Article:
Andreas “Kuddel” von Holst


Die Toten Hosen – a National Treasure of Germany

In Finland, we all know the name Die Toten Hosen – but I doubt many of us understand how uniquely extraordinary band Die Toten Hosen actually is! I, for one, admit that I had no idea.

I had heard their music, and was aware that they’re hugely popular in Germany – but only after getting to know Kuddel I got to learn more about the significance of the band – not only for their music and popularity, but also as a fierce fighter against racism and antisemitism for decades. Hats off!

I am very happy and honored to add Andreas von Holst a.k.a. Kuddel to the family of Ruokangas players! 

The left-handed one
Kuddel, whose real name is Andreas von Holst, is one of two guitarists of the Düsseldorf-based rock band Die Toten Hosen. More precisely, he is the left-handed guitarist in the band. And he is generally taken to be their musical mastermind.

School’s out
At the young age of sixteen, he already joined the band ZK, one of the very early German punk bands. This was in 1980, and two years later the Toten Hosen emerged from the band ZK. At the time, Kuddel was still attending school, but he soon turned his back on this.

A chaotic punk rock gang…
The Toten Hosen might have begun as a chaotic punk rock gang, with no-one apart from Kuddel actually able to play any instrument at all, but they grew to eventually become Germany’s most successful rock band.

Death threats by Neonazis
Within their career, which spans several decades, they have experienced the most extraordinary moments: They recorded a John Peel Session; travelled to the GDR to play illegal concerts; engaged in street riots against the police; performed in a stage play; appeared onstage as openers for The Rolling Stones and U2; were invited by The Ramones to join them for their farewell concert; received death threats by Neonazis; founded their own record label; played unplugged in the renowned Burgtheater in Vienna; saved the football club Fortuna Düsseldorf from bankruptcy; and were made honorary citizens of Buenos Aires.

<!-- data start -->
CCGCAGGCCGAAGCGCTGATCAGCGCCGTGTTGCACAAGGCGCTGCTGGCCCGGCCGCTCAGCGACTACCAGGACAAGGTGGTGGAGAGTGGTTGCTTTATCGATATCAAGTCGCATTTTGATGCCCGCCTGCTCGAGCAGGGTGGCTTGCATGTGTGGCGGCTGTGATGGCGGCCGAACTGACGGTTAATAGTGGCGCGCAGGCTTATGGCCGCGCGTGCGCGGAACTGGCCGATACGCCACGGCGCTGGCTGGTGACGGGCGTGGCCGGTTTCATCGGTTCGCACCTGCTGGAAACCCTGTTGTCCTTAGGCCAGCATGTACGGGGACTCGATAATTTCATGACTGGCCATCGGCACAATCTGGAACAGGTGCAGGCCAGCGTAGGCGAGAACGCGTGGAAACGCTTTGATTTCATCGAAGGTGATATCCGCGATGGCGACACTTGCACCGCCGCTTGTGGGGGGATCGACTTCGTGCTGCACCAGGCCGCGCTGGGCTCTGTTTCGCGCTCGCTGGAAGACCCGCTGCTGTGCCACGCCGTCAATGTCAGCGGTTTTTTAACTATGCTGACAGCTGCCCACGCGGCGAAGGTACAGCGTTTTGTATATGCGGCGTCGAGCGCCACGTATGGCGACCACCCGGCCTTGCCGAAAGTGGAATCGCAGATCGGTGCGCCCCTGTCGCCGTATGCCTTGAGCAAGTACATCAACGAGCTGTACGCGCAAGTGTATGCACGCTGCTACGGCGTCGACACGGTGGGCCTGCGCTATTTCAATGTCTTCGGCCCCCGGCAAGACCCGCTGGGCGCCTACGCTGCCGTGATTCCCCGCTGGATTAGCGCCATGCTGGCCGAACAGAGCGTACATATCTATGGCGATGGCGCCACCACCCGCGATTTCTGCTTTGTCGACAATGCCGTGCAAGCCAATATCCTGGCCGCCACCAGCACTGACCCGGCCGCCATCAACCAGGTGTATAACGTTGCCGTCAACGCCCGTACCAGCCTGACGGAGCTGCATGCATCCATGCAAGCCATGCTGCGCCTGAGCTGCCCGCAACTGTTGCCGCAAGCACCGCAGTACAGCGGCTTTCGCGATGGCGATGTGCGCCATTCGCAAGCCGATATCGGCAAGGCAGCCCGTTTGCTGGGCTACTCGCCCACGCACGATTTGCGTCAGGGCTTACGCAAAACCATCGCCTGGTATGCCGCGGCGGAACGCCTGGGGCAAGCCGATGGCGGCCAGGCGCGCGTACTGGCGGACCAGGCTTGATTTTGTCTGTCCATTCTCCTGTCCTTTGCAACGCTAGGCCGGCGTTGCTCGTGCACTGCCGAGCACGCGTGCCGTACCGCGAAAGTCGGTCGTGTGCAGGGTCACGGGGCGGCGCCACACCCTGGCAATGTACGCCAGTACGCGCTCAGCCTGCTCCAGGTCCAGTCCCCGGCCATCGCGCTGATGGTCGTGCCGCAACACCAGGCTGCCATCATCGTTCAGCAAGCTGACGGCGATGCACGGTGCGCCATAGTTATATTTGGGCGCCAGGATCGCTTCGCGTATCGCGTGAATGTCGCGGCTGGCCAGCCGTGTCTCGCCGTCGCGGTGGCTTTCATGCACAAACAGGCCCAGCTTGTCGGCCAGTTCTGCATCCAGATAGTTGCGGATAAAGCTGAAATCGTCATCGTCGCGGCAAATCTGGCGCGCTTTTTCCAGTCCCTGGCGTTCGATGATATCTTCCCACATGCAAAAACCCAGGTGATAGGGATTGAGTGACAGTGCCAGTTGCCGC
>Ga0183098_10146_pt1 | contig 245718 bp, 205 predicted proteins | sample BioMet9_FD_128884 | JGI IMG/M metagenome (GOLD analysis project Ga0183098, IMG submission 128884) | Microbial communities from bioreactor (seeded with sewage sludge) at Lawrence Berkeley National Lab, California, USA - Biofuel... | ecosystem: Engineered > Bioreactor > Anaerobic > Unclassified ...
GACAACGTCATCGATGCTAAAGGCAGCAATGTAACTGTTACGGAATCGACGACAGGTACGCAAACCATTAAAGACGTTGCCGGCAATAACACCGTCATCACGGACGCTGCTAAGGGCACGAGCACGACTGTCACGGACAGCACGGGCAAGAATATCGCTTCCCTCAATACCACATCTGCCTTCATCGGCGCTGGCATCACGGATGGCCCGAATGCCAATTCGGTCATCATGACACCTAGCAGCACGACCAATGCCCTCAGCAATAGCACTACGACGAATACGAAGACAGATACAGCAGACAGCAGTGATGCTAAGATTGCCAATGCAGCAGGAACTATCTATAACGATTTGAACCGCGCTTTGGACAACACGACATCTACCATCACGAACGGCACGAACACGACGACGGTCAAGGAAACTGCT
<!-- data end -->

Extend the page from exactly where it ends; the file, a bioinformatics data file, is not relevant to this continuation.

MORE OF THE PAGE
More than 14 million records
In Germany, every child has heard of the Toten Hosen, but they also visit regularly in Argentina, where they have a remarkably large fan base.

Live shows are the band’s DNA; in a way, they have travelled and played all over the globe. Up until today, the Toten Hosen have released seventeen studio albums and sold more than fourteen million records.

From stadiums to prisons…
In 2022, they celebrated their forty-year band jubilee with an opulent stadium tour. But alongside such gigantic stage shows, the band also enjoys playing their Magical Mystery Gigs, which take them to hospitals, mountain lodges, living rooms, prisons – wherever they are invited to.

Against racism and antisemitism
On top of this, the Toten Hosen are renowned for their political commitment against racism and antisemitism – a commitment which has been ongoing for decades. They advocate for various NGOs, they do not shy away from addressing painful issues, they have always championed a clear and straight-forward attitude.

Nothing to add
Charlie Harper of the UK Subs, one of those British punk bands that were the reason why Kuddel even became interested in playing the guitar as a kid in the first place, once described Die Toten Hosen as “probably the best unknown band in the world”. There is nothing to add to this.

Photographs by Bastian Bochinski

Jay Jay French - Twisted Sister
"The Unicorn has blown me away… finally a guitar which lets you play without thinking, everything matches, the processing is mega! Theres are not many luthiers who have these skills… to build an instrument where you feel home at once, and which overwhelms you with new ideas. I could only think of Nik Huber, Rainer Tausch, Gerhard Schwarz and of course now Juha Ruokangas..."

~Andreas “Kuddel” von HolstDie Toten Hosen Website